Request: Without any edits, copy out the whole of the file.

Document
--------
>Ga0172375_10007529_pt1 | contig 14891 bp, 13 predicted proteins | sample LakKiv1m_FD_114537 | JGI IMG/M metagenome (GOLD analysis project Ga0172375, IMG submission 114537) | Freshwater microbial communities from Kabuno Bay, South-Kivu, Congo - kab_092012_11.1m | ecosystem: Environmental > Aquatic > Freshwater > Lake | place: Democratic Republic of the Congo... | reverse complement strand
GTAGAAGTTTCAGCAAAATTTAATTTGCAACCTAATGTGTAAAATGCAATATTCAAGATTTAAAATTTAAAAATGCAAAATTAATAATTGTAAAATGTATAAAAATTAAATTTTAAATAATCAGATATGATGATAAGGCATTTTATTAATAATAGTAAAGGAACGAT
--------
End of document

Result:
>Ga0172375_10007529_pt1 | contig 14891 bp, 13 predicted proteins | sample LakKiv1m_FD_114537 | JGI IMG/M metagenome (GOLD analysis project Ga0172375, IMG submission 114537) | Freshwater microbial communities from Kabuno Bay, South-Kivu, Congo - kab_092012_11.1m | ecosystem: Environmental > Aquatic > Freshwater > Lake | place: Democratic Republic of the Congo... | reverse complement strand
GTAGAAGTTTCAGCAAAATTTAATTTGCAACCTAATGTGTAAAATGCAATATTCAAGATTTAAAATTTAAAAATGCAAAATTAATAATTGTAAAATGTATAAAAATTAAATTTTAAATAATCAGATATGATGATAAGGCATTTTATTAATAATAGTAAAGGAACGAT